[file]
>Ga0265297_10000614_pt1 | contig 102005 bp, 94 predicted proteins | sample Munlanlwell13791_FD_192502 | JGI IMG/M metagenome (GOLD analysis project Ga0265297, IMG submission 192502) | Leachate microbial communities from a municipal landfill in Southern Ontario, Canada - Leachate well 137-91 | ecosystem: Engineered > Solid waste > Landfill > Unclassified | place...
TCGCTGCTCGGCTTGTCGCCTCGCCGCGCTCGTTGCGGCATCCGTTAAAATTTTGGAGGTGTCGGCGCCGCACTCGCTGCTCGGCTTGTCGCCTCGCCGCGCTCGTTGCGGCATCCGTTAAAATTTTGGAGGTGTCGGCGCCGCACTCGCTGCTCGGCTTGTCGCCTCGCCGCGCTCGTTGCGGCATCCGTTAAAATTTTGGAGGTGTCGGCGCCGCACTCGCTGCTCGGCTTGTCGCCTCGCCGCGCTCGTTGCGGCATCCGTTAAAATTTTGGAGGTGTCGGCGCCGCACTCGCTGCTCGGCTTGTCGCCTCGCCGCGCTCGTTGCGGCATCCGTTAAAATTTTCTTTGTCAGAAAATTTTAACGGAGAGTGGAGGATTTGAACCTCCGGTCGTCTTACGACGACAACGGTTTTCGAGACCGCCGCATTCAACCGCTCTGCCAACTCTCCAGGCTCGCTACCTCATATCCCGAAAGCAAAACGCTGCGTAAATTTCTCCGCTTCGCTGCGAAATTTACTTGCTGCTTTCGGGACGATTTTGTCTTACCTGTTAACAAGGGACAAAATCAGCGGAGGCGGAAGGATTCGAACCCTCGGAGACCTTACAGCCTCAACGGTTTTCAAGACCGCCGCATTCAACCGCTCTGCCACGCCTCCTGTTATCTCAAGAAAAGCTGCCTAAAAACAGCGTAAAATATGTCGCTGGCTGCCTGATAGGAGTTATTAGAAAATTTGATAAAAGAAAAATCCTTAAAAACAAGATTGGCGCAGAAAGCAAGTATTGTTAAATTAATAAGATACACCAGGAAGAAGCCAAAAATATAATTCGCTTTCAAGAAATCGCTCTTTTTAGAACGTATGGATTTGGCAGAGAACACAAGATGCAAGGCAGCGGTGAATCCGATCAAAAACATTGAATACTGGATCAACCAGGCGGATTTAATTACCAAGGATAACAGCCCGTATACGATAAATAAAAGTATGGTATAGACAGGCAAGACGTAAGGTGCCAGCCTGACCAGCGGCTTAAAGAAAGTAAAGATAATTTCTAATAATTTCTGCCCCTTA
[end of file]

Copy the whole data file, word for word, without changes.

>Ga0265297_10000614_pt1 | contig 102005 bp, 94 predicted proteins | sample Munlanlwell13791_FD_192502 | JGI IMG/M metagenome (GOLD analysis project Ga0265297, IMG submission 192502) | Leachate microbial communities from a municipal landfill in Southern Ontario, Canada - Leachate well 137-91 | ecosystem: Engineered > Solid waste > Landfill > Unclassified | place...
TCGCTGCTCGGCTTGTCGCCTCGCCGCGCTCGTTGCGGCATCCGTTAAAATTTTGGAGGTGTCGGCGCCGCACTCGCTGCTCGGCTTGTCGCCTCGCCGCGCTCGTTGCGGCATCCGTTAAAATTTTGGAGGTGTCGGCGCCGCACTCGCTGCTCGGCTTGTCGCCTCGCCGCGCTCGTTGCGGCATCCGTTAAAATTTTGGAGGTGTCGGCGCCGCACTCGCTGCTCGGCTTGTCGCCTCGCCGCGCTCGTTGCGGCATCCGTTAAAATTTTGGAGGTGTCGGCGCCGCACTCGCTGCTCGGCTTGTCGCCTCGCCGCGCTCGTTGCGGCATCCGTTAAAATTTTCTTTGTCAGAAAATTTTAACGGAGAGTGGAGGATTTGAACCTCCGGTCGTCTTACGACGACAACGGTTTTCGAGACCGCCGCATTCAACCGCTCTGCCAACTCTCCAGGCTCGCTACCTCATATCCCGAAAGCAAAACGCTGCGTAAATTTCTCCGCTTCGCTGCGAAATTTACTTGCTGCTTTCGGGACGATTTTGTCTTACCTGTTAACAAGGGACAAAATCAGCGGAGGCGGAAGGATTCGAACCCTCGGAGACCTTACAGCCTCAACGGTTTTCAAGACCGCCGCATTCAACCGCTCTGCCACGCCTCCTGTTATCTCAAGAAAAGCTGCCTAAAAACAGCGTAAAATATGTCGCTGGCTGCCTGATAGGAGTTATTAGAAAATTTGATAAAAGAAAAATCCTTAAAAACAAGATTGGCGCAGAAAGCAAGTATTGTTAAATTAATAAGATACACCAGGAAGAAGCCAAAAATATAATTCGCTTTCAAGAAATCGCTCTTTTTAGAACGTATGGATTTGGCAGAGAACACAAGATGCAAGGCAGCGGTGAATCCGATCAAAAACATTGAATACTGGATCAACCAGGCGGATTTAATTACCAAGGATAACAGCCCGTATACGATAAATAAAAGTATGGTATAGACAGGCAAGACGTAAGGTGCCAGCCTGACCAGCGGCTTAAAGAAAGTAAAGATAATTTCTAATAATTTCTGCCCCTTA